Turning the page from the early-stage venture capital market to the super late-stage exit market, this morning we’re talking about endpoint security company SentinelOne’s IPO in the context of Sprinklr’s own. We’ll have more on the public offering market later today when Doximity and Confluent price their respective IPOs after the close of trading.
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SentinelOne’s IPO, expected to price on June 29 and trade June 30, is a fascinating debut. Why? Because the company sports a combination of rapid growth and expanding losses that make it a good heat-check for the IPO market. Its debut will allow us to answer whether public investors still value growth above all else. And this week, the company gave us an early dataset regarding its market value in the form of an IPO price range. This means we can do some unpacking and thinking.
A reminder regarding why we dwell on the exit market for unicorns: We care because the value of late-stage startups when they reach a liquidity point helps set valuation comps for myriad smaller startups. Furthermore, the level of public-market enthusiasm for loss-making, growth-focused companies will determine the scale of returns for many a venture capitalist, founder, and early employee.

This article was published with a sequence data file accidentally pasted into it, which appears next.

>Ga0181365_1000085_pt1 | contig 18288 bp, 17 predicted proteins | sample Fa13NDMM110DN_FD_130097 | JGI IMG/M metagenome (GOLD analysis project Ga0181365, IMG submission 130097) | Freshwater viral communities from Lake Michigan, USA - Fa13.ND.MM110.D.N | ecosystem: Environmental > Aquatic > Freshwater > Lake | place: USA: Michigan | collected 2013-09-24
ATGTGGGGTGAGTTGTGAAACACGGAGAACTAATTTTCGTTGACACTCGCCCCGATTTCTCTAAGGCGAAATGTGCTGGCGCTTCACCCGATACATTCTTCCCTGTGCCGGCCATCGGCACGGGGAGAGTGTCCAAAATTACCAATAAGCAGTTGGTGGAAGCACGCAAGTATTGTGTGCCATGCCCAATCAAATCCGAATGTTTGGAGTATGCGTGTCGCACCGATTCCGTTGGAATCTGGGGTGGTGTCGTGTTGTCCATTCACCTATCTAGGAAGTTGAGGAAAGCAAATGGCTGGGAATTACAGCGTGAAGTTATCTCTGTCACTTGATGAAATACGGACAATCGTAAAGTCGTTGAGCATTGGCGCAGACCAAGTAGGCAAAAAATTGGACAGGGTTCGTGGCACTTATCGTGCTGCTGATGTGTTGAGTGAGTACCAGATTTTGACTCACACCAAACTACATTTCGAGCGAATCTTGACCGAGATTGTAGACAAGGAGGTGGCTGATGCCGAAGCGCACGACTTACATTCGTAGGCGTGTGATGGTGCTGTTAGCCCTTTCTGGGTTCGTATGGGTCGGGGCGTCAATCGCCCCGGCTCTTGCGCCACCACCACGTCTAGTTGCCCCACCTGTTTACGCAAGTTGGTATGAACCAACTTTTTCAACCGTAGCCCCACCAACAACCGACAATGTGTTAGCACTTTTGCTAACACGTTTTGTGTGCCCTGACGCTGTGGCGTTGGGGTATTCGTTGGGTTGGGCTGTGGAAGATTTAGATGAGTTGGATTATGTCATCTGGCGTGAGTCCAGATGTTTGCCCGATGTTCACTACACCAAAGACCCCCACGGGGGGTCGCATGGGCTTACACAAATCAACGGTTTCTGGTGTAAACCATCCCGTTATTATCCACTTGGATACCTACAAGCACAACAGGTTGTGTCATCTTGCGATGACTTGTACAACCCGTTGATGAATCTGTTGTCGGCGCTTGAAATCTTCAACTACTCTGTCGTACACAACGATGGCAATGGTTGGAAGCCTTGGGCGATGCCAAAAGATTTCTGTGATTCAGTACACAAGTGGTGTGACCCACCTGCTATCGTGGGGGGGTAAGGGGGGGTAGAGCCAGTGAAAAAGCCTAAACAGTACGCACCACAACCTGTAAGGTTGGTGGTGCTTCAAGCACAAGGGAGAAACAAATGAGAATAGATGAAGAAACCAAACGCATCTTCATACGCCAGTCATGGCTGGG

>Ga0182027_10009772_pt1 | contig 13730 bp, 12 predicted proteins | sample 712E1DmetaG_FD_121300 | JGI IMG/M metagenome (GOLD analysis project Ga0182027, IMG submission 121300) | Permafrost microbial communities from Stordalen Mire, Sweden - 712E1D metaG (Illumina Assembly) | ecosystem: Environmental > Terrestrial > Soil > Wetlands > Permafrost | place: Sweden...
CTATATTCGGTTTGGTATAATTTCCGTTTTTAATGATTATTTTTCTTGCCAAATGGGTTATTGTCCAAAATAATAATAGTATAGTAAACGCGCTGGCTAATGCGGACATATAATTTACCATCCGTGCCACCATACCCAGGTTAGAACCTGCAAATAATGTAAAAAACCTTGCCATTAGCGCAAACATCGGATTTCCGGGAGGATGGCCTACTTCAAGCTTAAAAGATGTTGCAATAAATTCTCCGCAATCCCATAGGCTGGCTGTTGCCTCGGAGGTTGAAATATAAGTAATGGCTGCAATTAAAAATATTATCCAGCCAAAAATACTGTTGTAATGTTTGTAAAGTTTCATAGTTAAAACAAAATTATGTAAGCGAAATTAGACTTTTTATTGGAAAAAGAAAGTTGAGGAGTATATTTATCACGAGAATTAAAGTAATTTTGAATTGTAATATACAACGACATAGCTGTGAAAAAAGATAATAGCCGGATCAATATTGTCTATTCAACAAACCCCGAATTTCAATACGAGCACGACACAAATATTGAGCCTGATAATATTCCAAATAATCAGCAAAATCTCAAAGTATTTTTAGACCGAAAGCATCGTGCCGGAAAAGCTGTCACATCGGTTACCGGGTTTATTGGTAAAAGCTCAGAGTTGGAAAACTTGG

So, let’s talk about SentinelOne’s cybersecurity IPO price range; Sprinklr’s social-media software debut will play foil.
The price of growth
It can make good sense to pay up for a quickly growing company’s shares. This is why you may hear of a startup raising an early-stage round at a very high revenue multiple.
Why put a $50 million price tag on a startup that just crossed the $1 million annual recurring revenue (ARR) threshold? If it’s growing sufficiently quickly, the math can pencil out. If that startup was growing at 300% per year, say, the revenue multiple that you paid in the round valuing the startup at $50 million would fall sharply over the next year, at which point other investors would probably scramble to put more capital into the firm at a higher price.
Bingo! You just got a markup on your initial investment, and the company has found someone else to lead their next round at a higher price, giving it even more capital to keep its growth game going and make your early investment appear prescient. See? Venture capital is easy.1
The same general idea applies to companies going public. Growth matters, and the more rapidly a company is adding revenue, the more money it will be worth because investors can anticipate its future scale (within reason). Some companies that sport quick growth can have other issues that impact their value. Extensive debt, for example, a history of uneven growth, or deteriorating economics could come into play. Or simply very high losses.